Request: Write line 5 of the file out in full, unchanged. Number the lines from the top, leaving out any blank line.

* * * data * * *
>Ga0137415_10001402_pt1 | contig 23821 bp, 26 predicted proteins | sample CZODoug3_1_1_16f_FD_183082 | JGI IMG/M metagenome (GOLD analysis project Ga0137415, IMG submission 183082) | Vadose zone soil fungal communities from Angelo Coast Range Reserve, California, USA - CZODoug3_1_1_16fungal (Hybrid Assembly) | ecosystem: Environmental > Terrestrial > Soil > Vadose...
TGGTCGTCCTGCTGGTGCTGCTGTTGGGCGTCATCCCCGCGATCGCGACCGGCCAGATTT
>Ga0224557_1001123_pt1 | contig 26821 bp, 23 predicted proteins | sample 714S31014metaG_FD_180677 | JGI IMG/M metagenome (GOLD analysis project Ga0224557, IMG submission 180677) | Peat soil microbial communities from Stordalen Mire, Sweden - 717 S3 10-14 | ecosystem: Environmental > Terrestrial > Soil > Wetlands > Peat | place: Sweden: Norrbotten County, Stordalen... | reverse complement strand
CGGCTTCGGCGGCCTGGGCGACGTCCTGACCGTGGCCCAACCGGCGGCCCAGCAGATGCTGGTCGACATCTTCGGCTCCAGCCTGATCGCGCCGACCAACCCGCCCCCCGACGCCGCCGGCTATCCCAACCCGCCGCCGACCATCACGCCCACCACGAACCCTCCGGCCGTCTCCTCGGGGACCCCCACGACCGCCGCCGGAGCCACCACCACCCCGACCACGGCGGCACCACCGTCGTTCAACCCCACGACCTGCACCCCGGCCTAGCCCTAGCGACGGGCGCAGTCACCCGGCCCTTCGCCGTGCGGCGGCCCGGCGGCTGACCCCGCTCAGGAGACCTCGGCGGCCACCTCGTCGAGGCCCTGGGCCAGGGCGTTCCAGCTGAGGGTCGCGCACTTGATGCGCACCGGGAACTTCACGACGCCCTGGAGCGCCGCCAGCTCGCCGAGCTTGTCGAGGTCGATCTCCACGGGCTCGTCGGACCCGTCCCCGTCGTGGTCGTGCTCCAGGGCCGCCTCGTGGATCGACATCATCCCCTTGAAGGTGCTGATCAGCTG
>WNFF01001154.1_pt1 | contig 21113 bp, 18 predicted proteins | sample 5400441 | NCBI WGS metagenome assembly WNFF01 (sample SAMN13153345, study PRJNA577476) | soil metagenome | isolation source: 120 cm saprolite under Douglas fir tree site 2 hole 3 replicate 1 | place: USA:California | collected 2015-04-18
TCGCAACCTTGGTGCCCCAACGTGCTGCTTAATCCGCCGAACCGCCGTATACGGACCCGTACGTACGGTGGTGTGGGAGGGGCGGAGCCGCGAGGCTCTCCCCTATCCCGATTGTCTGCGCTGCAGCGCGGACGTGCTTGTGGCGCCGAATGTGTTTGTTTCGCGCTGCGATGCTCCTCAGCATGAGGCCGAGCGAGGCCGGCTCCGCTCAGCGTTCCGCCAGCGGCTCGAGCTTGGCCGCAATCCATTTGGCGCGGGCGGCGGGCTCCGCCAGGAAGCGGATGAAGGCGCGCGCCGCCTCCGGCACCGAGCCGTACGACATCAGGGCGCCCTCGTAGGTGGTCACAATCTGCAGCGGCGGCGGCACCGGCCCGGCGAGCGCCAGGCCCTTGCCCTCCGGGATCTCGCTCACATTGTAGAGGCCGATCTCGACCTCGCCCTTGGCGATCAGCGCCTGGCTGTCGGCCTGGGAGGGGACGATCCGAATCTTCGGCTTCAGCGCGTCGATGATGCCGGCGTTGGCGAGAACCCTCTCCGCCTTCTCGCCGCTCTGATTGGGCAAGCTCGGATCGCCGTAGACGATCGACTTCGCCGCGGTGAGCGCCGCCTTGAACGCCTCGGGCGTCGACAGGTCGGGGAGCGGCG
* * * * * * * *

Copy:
>WNFF01001154.1_pt1 | contig 21113 bp, 18 predicted proteins | sample 5400441 | NCBI WGS metagenome assembly WNFF01 (sample SAMN13153345, study PRJNA577476) | soil metagenome | isolation source: 120 cm saprolite under Douglas fir tree site 2 hole 3 replicate 1 | place: USA:California | collected 2015-04-18